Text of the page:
The other day I was reading about Impostor Syndrome. In short, Impostor Syndrome is a psychological phenomenal where individuals cannot internalize their accomplishments. They cannot credit their success to their talents and abilities, rather they see their success as being lucky or working harder than others. The difficultly lies in the person assuming that at any moment, others will see through the facade and know they are not as talented and successful as others believe. And while affecting many successful women, this phenomenon also afflicts men as well.
The danger in this syndrome is that one will unknowingly hurt their career progression. When an executive praises your accomplishment, you may find yourself saying, “It was a team effort, I can’t take the credit” or “I was lucky that XYZ happened” or “Hey, even a blind squirrel finds a nut every once in a while (laugh)”. While you may see your response as being humble and sharing the credit (and some of this is good), if this is your typical response to praise you are inadvertently sending the message that you are not as talented as the other person believes you to be.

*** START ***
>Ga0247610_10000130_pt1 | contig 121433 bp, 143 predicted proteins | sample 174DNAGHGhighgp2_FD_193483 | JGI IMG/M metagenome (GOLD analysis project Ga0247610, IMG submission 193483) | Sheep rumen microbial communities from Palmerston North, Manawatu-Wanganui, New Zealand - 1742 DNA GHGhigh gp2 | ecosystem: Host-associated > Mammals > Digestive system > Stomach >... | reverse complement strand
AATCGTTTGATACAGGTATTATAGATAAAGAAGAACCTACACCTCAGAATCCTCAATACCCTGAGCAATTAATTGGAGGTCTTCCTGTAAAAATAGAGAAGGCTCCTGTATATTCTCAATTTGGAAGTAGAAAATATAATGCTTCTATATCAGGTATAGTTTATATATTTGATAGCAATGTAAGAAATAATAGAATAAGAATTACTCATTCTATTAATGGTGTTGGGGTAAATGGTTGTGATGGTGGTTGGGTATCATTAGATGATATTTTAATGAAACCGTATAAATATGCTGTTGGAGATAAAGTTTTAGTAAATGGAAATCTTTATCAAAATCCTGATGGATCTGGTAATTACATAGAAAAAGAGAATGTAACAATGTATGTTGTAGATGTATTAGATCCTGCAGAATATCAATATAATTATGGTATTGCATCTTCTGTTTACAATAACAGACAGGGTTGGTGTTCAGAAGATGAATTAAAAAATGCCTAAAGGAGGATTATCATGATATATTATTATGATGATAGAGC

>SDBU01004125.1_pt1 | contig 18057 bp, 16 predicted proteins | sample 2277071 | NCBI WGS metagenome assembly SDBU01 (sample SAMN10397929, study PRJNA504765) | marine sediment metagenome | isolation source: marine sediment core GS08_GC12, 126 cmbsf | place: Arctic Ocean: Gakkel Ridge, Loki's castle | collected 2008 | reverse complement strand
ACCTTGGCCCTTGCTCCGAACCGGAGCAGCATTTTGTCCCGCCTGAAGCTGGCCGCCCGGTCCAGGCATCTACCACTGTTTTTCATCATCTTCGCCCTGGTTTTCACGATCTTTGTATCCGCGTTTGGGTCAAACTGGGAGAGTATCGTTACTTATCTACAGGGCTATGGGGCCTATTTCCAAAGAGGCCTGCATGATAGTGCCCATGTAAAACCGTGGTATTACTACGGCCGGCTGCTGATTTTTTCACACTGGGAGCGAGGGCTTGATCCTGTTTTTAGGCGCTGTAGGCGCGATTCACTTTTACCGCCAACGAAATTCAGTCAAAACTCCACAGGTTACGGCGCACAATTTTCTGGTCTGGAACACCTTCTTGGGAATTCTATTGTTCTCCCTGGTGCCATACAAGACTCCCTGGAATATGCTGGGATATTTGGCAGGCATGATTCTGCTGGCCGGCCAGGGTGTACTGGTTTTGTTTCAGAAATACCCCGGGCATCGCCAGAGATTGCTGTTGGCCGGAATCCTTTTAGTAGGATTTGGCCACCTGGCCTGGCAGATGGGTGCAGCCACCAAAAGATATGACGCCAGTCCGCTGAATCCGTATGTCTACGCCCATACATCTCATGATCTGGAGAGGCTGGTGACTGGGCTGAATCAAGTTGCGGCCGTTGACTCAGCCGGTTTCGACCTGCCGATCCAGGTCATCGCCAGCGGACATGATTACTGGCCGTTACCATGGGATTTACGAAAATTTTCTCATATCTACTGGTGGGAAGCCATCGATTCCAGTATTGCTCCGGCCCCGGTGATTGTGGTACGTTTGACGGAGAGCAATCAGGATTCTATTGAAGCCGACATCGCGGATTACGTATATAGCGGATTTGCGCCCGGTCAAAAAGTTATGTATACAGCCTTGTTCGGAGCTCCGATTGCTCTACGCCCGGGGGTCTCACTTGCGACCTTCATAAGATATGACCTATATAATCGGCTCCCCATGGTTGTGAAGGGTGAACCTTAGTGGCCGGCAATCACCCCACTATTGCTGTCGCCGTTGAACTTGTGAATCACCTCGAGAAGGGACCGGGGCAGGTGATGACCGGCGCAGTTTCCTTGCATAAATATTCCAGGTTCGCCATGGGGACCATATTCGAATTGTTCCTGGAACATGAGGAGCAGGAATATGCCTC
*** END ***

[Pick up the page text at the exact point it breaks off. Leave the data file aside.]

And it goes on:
A few years back, the VP of my department paid me a compliment. I responded sheepishly by saying, “It is no big deal, just doing my job.” He stopped me and gave me some great advice – when someone compliments you, thank them and accept the compliment. Besides showing good manners to the person extending the compliment, you also don’t want to undercut your professional image with the other person.
In a previous post, I championed trumpeting one’s accomplishments in order to ensure being noticed in the workplace. If one is believes he is an “impostor”, this effort is difficult to do. If you find that you are afflicted with impostor syndrome, take steps to deal with the condition before you unknowingly stall your career progression. Recognize the negative thoughts you are having in order to avoid letting them overtake your success. Accept accolades and acknowledge there is truth behind what others are saying about your work.
A professor at Notre Dame shared with me his philosophy about his course evaluations. He paid little attention to reviews that were in the top and bottom 10% of his ratings because he believes he is not as good as the top 10% give him credit for, nor as bad as the bottom 10% accuse him of being – the truth lies in the middle. If you find yourself focusing on the negative and not believing the good comments, remember the truth is in the middle somewhere – and probably higher than you give yourself credit for.